Those grocery store shelves that look full are only a ruse. An industry insider exposed the decoys and distractions retailers are using to keep consumers from panic. Transportation Minister Pete Buttigieg didn’t get his job done. While out on paternity leave, giving birth to surrogate twins, America’s supply chain snapped.
A ruse to boost confidence
Consumers need more confidence in the supply chain, retailers admit, so they came up with a ruse of simulating stuffed shelves.
It’s been reported, first by Inside Edition, that America’s grocery stores are “using decoys and cardboard cutouts of food to persuade customers that the supply chain emergency isn’t as grave as some think.” It’s worse.
Instead of empty shelf sections, some stores have resorted to “filling previously food-stuffed shelves with hordes of seasonal items in order to make up for the large gaps in product.”
They have even gone as far as “placing cardboard sheets of pictures of grocery items and price tags over bare shelves.” It’s all a ruse to hide shocking truth.
According to Retail analyst Phil Lempert, “retailers are attempting to stem panic shopping and quell fears that may lead people to begin hoarding items as they did in the early days of the COVID-19 pandemic.”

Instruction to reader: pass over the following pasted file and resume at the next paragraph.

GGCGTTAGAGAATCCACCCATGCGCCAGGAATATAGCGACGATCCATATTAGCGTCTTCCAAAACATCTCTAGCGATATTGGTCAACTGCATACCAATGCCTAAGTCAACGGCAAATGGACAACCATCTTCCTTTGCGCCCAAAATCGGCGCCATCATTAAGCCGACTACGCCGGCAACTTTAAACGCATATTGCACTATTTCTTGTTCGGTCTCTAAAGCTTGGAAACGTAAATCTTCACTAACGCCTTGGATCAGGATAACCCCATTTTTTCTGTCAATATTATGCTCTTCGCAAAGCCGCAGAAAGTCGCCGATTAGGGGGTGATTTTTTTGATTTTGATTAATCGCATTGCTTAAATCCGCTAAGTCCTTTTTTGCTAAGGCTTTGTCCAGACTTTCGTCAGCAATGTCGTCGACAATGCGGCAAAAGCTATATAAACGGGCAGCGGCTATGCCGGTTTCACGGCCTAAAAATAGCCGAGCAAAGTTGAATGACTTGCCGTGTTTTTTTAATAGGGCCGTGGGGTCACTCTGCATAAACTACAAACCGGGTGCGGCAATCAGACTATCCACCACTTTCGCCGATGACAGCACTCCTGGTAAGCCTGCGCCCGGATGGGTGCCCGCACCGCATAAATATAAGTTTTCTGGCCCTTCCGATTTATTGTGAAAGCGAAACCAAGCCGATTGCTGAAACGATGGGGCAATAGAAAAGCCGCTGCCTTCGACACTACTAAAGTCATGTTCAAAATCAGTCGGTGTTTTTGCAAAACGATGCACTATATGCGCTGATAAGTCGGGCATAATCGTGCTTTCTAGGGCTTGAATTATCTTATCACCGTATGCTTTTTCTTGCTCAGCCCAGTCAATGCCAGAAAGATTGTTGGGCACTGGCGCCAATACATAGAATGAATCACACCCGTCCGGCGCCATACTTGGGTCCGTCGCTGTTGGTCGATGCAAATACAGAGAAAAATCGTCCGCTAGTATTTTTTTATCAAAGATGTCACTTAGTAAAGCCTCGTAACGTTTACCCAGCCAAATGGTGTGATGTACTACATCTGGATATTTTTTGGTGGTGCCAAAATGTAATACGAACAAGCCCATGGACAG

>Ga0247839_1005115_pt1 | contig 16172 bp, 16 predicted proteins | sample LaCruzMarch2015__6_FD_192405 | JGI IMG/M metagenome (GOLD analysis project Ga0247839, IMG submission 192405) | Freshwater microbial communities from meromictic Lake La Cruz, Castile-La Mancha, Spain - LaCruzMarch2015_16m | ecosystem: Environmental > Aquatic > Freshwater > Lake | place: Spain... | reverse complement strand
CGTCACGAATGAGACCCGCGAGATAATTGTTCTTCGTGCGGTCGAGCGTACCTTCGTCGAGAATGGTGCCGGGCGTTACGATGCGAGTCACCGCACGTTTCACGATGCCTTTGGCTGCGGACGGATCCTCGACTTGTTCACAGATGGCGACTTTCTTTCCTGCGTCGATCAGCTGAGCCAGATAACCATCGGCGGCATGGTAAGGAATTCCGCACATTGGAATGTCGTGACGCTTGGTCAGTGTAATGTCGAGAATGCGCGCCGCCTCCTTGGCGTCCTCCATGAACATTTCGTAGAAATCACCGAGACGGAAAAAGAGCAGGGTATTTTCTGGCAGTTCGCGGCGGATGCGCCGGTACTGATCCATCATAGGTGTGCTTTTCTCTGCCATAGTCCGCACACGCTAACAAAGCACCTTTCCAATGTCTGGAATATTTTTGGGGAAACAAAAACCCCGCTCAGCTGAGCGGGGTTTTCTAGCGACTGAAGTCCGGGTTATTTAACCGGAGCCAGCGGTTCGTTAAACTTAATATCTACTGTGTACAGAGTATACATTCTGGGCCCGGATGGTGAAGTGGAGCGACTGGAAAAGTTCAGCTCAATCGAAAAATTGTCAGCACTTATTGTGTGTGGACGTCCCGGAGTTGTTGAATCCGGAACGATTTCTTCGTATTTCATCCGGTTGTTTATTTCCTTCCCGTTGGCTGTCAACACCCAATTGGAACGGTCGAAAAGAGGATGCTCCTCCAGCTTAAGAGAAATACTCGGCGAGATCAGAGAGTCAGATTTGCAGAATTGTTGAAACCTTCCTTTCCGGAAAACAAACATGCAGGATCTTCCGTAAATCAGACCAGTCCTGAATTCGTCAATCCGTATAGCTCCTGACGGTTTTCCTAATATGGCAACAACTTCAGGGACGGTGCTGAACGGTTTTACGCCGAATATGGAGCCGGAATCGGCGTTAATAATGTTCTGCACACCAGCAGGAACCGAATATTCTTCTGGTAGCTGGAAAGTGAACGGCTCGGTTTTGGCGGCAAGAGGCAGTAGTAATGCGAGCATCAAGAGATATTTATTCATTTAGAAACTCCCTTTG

Supermarkets don’t want you to see empty shelves. Instead they resort to ruse. “What a supermarket is trying to do is hide the fact that there are shortages. They don’t want to scare consumers at all.” Consumers scare easily and there goes the toilet paper.
More shortages coming
Lempert warns they “also want to prevent hoarding from take place the way it did in the beginning of COVID. We better get used to it. We’re gonna see higher prices, we’re gonna see more shortages, and frankly, we’re going to see retailers try even harder to be able to mask the fact that their store is empty.”
If one ruse doesn’t work, try another. It’s widespread across the industry too.
“It’s a tactic many stores are using to fill empty shelves at a time when the nation is experiencing major shortages of pretty much everything due to the supply chain crisis.”
Thank you Pete Buttigieg. Let’s Go Brandon! Other varieties of the ruse “include spreading out items of abundance in order to make up for empty space.” One Walmart had aisle after aisle of big plastic bottles used as coin banks, followed by several more of folding chairs.
Instead of keeping things in the warehouse, they bring out what they do have and put it all on display. Supply expert Bryan Roberts notes the ruse started even before there were mass shortages.
“It is not only because of shortages, but because a lot of the larger stores are now simply too big.” Along with cardboard cutouts, some stores are “filling meat fridges with bottles of tomato sauce or mayonnaise, spreading packs of beer out across whole aisles, and erecting large posters or other marketing material.”